Friday, 16 December 2011
A favourite photo from 2011
This photograph was taken at the Cliffs of Moher, a spectacular place on the west coast of County Clare in Ireland, where the shale and sandstone cliffs rise 700 feet straight up above the Atlantic Ocean. It's an enormously popular tourist attraction; Janet and I were travelling by bicycle, but on this bright July day the parking lot was full of cars and tour buses and the place was packed. It's really well set up - there are carefully constructed pathways and an interpretive centre and even a watchtower you can climb to get a grand view of the birds and the blue ocean and the vertigo-inducing cliffs - with the Aran Islands off in the distance of Galway Bay. I say this just to make the point that there is absolutely no need for anyone to be in this photograph. You don't need to stand where these people are standing to get a really big thrill from the Cliffs of Moher.
I love this picture because it can mean almost anything. It makes me smile every time I look at it. (You too?) The sign is very clear. Its intended message is impossible to ignore. Don't go any further! In big letters. In three languages. And yet you can see from the well-trodden path on the far side that it is routinely ignored. It looks like its only practical function is to provide a convenient place for people to hang their jackets.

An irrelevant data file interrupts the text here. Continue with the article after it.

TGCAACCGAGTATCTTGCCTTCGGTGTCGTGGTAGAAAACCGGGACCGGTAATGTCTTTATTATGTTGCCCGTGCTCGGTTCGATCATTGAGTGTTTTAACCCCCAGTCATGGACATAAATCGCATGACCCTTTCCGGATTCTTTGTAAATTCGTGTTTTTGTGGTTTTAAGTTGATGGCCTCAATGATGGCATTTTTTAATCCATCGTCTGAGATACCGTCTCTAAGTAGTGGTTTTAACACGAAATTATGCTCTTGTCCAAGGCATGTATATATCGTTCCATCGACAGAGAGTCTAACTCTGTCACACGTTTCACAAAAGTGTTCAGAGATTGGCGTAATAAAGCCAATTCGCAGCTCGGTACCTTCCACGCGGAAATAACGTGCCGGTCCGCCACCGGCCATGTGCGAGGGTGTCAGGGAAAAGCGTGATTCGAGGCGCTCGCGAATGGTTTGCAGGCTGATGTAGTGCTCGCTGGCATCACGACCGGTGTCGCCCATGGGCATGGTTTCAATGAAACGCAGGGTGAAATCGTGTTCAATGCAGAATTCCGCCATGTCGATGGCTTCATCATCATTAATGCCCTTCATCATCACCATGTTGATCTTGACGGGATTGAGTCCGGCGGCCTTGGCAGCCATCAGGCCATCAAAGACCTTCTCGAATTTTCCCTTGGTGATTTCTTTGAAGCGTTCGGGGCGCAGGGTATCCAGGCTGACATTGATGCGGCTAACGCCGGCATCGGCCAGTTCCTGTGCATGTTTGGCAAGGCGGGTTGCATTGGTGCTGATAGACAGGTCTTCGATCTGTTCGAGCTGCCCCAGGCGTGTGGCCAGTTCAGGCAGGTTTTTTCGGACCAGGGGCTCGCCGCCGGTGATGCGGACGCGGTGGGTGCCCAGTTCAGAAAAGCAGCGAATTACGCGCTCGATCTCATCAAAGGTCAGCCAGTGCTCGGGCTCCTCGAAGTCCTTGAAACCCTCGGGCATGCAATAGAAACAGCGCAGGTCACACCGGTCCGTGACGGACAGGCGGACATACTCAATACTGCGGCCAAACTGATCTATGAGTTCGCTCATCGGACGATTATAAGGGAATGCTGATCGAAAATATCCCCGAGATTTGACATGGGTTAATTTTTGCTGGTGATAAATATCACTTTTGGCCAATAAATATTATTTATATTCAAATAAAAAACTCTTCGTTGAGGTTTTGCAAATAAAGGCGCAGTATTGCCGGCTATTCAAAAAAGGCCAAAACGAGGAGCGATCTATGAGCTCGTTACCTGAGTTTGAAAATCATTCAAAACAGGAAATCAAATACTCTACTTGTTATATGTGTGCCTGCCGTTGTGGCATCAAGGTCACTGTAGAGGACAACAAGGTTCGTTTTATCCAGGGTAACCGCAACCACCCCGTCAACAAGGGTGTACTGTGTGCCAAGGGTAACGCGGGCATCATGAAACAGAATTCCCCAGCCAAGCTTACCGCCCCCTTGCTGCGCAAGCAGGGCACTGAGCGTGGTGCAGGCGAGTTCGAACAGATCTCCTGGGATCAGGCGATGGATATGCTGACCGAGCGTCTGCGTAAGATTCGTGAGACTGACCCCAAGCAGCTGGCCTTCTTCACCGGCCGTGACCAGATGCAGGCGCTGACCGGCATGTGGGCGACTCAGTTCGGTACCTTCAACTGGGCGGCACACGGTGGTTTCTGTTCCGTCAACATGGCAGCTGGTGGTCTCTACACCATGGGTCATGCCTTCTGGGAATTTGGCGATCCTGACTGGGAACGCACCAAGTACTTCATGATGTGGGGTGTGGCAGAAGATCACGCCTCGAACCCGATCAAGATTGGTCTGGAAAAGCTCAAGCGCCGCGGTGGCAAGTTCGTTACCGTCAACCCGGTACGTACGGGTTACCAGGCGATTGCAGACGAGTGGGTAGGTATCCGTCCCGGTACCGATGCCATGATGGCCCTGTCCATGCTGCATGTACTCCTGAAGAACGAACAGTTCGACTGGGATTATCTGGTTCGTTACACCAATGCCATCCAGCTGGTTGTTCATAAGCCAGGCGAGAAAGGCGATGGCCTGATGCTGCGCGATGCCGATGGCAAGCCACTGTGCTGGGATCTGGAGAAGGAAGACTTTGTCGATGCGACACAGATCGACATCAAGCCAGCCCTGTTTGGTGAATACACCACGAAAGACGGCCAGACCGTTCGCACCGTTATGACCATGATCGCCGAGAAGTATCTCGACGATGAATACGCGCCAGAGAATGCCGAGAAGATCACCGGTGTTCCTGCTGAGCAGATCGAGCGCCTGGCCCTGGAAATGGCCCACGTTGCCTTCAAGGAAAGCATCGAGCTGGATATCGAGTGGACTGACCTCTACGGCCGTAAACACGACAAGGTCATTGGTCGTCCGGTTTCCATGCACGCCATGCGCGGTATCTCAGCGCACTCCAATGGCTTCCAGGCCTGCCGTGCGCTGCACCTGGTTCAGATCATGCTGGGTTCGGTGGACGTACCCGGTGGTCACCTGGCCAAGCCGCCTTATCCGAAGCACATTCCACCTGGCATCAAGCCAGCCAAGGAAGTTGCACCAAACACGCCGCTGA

Now the people who put the sign there were on to something. The edge of the cliff is a bit precarious. As the picture below shows, it really is a perilously long way down from the top to the rocks and sea at the bottom. How do I know? Well of course I took that picture from a convenient patch of grass just past the sign.
So, what are we all doing when we ignore the sign? Are we trying to prove something to ourselves, that we've got guts? Or that we're different, that we're not like all those well-behaved folks in the tour buses, who are buying ice cream cones at the concession? Or is it that we can somehow feel brave and safe at the same time, because while we aren't supposed to go past the sign, there are lots of other people milling around who don't look like they are about to fall to their death.
And so let me stretch these thoughts a bit. Does the fact that so many folks are blithely disobeying the sign say something about our general attitude towards rules and authority? We are so surrounded by commands and dictates and warnings and advice and cautionary words. Coffee cups tell us the startling news that the beverage we are about to enjoy may actually be hot. If you look at the signs in some of the city parks in Vancouver the list of prohibitions is so long that you sometimes wonder whether there is really anything permitted at all? And so are we just tuning it all out? On this day the folks we saw did not seem at all deterred by the presence of a "rule" or the evident view of "authority" that it would be unsafe to travel further along the cliff. The fact that it was not "permitted" seemed irrelevant.
Maybe if there were fewer rules, we might be more inclined to respect them? But then, how would all of us lawyers stay busy?